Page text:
Early Modular MC Chest Rig Config

My old MC chest rig setup for standard airsoft games, based on the Ferro Chesty Wide. I basically never used the dangler because all I needed to carry was a few mags, maybe some type of airsoft grenade/s in the smoke pouch and my phone, wallet and car key in the GP with some gloves or a shemagh wrapping up the phone for protection.

Since such leisure activities grant the luxury of little equipment needing to be carried I didn’t require the front compartment of the Spiritus Mk3 Micro Fight Chassis. I prefer to spread things across rather than outwards wherever possible and that was possible here, hence my later proclivity for single cell placards. That said for longer sustainment in entirely different situations where I’d opt for a webbing setup and maybe need a large pack, then a narrower chest rig may well be required to fit between a yolk or straps of larger kit.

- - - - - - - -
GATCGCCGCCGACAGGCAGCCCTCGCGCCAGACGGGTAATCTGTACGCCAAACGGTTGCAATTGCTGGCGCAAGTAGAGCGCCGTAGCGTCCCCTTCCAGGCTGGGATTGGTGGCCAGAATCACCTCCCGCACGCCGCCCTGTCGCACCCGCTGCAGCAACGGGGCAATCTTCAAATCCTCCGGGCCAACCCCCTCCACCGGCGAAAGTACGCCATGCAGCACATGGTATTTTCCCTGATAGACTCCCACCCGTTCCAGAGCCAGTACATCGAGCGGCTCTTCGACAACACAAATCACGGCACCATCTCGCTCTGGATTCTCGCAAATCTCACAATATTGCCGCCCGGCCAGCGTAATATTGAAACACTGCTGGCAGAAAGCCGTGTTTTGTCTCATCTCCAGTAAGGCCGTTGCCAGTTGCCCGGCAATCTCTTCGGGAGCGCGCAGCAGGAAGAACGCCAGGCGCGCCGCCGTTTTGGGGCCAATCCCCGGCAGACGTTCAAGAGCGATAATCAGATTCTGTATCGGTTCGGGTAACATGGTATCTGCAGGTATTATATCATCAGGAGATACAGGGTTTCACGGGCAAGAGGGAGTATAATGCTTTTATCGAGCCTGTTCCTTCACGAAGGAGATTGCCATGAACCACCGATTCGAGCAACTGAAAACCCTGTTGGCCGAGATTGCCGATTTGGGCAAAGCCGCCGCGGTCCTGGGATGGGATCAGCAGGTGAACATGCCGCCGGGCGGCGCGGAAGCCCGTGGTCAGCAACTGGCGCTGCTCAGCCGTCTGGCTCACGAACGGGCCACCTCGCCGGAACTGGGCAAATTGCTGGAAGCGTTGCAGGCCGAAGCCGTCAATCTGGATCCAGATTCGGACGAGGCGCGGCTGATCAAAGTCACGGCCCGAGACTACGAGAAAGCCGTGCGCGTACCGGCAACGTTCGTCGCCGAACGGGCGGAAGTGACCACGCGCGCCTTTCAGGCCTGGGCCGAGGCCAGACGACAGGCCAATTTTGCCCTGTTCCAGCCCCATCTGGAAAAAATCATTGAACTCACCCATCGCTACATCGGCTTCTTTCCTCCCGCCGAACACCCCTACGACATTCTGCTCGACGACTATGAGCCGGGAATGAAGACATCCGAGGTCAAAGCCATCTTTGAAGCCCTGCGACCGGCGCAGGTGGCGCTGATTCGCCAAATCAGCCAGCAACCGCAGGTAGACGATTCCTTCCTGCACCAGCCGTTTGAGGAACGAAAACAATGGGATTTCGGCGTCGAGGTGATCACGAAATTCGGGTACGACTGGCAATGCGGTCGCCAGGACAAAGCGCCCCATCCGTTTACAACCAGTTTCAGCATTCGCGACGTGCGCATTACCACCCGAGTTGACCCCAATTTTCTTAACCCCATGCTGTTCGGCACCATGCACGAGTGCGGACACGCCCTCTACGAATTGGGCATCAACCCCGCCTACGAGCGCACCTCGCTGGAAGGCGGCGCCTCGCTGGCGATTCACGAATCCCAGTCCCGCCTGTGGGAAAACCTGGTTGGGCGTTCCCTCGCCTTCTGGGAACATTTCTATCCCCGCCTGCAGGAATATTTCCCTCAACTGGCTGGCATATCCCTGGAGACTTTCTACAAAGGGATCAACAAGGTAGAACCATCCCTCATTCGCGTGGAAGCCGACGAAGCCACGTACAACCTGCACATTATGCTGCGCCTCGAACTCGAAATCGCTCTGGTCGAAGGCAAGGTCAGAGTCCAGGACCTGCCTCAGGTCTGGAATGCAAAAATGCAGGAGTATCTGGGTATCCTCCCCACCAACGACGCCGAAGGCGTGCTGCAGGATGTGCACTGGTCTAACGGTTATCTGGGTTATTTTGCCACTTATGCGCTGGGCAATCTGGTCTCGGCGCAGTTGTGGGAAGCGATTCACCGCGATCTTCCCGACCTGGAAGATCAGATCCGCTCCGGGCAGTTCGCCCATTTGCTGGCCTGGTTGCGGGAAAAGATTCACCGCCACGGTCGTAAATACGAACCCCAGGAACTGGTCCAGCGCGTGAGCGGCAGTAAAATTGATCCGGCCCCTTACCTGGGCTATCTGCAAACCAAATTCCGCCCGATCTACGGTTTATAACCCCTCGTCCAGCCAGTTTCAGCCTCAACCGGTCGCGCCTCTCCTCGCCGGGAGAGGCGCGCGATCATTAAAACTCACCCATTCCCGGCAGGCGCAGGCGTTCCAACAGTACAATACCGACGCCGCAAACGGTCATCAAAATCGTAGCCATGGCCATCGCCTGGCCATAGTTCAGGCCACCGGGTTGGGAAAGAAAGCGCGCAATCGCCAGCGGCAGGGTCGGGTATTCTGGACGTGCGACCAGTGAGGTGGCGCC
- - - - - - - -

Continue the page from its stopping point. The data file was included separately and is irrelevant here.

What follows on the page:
Initially I didn’t think the Ferro Chesty harness could be made to work with placards that use 1″ buckles rather than G-Hooks hence the Spiritus Fat Straps, but it turned out that wasn’t the case so the Fat Straps are now on my Bank Robber.

In the end both the Fat Straps and Chesty harness had a tendency to slide off my right shoulder which is why I moved to the Crye Airlite Convertible as the base. With the Spiritus placard being quite a rigid board when loaded out and the Ferro Chesty so thin and flexible, the velcro join between the two wasn’t great and would peel away at the edges. Once the peeling has started it has more likelihood of propagating when talking about velcro. Probably not an issue for the large chested men out there, but that’s not me so I setup my Ammo Hub with a bit of a curve to it and that helps a lot in that regard when using highly modular gear where the harness/back strap connects to the expansion base or platform rather than central placard.

None of my thoughts are intended to tell you what to do in any given context, but maybe my experiences with the combinations I’ve tried may contain a small nugget of useful info with regards choosing gear for what it is you personally may be planning to do. Whatever gear you get first time probably won’t be right and once you use it for the first time you’ll want to make changes and that process can continue for a long while and potentially be expensive, so be sure to stick to proven products in proven/multipurpose colourways.

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